On April 3, 2008, one of the JPC monitors in Grand Kru, Gabriel Nimely, received a complaint at his home in Grand Cess from a woman who claimed that her husband had been thrown in jail the previous day on the orders of a magistrate.
A dispute had broken out between the man and the magistrate when the magistrate intervened in an argument the man was having with someone else. The magistrate addressed the man by his country name, and the man addressed the magistrate also by his country name – Klah.
The magistrate took offense at being called by that name, and he ordered a policeman to lock up the man.
When Gabriel received the complaint, he followed up at the police station with the local commander, who described the charge upon which he had locked up the man as “abuse.” Gabriel explained that no one should be locked up for a civil matter like that, but the police commander wouldn’t budge without order from the magistrate.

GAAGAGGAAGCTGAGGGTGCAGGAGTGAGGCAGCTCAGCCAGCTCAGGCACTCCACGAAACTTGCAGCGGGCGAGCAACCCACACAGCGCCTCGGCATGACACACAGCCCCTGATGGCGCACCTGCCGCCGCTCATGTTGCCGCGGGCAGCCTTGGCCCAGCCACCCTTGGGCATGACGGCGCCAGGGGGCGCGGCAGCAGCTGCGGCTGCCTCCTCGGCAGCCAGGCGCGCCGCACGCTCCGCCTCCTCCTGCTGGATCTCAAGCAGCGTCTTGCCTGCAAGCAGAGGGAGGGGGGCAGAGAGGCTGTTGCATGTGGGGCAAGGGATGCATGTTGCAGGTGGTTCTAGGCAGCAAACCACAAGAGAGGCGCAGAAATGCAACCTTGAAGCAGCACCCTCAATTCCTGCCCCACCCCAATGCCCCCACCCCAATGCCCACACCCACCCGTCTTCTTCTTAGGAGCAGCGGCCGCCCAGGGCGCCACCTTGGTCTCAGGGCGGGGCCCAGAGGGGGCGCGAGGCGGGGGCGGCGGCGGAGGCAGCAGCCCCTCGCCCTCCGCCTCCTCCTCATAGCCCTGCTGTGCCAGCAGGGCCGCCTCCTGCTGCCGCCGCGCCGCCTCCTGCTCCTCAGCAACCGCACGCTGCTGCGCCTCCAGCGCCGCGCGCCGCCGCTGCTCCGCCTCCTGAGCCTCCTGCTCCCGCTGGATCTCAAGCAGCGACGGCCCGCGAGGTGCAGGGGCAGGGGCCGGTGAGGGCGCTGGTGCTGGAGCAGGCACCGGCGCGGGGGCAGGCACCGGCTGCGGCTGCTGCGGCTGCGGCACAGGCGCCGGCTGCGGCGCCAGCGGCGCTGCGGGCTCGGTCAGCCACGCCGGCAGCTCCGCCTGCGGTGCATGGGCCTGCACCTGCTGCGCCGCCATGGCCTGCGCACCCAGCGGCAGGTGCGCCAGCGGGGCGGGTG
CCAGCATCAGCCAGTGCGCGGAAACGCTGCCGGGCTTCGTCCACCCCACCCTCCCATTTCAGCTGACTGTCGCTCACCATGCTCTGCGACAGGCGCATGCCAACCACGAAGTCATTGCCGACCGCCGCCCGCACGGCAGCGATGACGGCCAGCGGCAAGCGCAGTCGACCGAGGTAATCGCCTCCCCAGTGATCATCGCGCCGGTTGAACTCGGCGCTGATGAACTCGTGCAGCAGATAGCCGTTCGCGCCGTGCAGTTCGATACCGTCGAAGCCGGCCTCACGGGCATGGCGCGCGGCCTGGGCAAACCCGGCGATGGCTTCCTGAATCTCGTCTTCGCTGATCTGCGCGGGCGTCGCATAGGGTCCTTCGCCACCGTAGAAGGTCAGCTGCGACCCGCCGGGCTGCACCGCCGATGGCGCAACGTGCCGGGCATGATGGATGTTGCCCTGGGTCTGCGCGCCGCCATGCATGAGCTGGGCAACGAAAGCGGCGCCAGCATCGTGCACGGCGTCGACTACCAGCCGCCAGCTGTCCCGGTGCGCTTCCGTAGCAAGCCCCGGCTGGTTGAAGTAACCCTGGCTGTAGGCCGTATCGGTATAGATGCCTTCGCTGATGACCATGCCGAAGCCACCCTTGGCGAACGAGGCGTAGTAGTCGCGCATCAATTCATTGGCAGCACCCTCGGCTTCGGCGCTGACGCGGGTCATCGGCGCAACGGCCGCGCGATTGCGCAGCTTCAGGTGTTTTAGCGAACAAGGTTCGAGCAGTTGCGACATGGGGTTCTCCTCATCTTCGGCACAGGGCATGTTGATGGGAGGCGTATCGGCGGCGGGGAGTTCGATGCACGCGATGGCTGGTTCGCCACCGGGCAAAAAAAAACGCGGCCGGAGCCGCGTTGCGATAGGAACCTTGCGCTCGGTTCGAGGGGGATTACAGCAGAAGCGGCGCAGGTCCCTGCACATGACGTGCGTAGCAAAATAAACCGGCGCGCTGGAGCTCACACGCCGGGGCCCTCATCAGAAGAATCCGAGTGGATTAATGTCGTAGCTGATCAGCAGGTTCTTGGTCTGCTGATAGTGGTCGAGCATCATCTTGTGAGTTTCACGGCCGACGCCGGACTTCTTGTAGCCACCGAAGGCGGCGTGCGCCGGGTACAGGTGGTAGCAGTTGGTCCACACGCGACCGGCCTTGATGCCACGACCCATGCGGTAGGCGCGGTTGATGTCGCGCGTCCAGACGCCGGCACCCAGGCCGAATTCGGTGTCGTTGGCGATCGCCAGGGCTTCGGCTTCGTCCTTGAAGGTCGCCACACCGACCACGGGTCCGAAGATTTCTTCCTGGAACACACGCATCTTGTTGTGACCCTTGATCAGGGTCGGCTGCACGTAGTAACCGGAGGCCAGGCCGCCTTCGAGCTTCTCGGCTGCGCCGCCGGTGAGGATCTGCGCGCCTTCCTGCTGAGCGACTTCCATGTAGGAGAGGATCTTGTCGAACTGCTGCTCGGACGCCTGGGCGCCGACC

Gabriel knew police procedure from his days as a policeman, and he notified the station commander that he would report the case to the JPC county office in Barclayville, so that the monitor there, Raymond, could follow up with the county police commander.
Gabriel went immediately home and drafted a letter to Raymond. As he was addressing the front of the envelope, a messenger arrived to summon him back to the police station. When he arrived there, the man had already been released from detention. The station commander explained that he didn’t want news of his conduct to reach to the county office in Barclayville, and he apologized.
The Grand Kru has had success releasing a number of people from detainment in a manner like this. It seems to be a common problem in that county.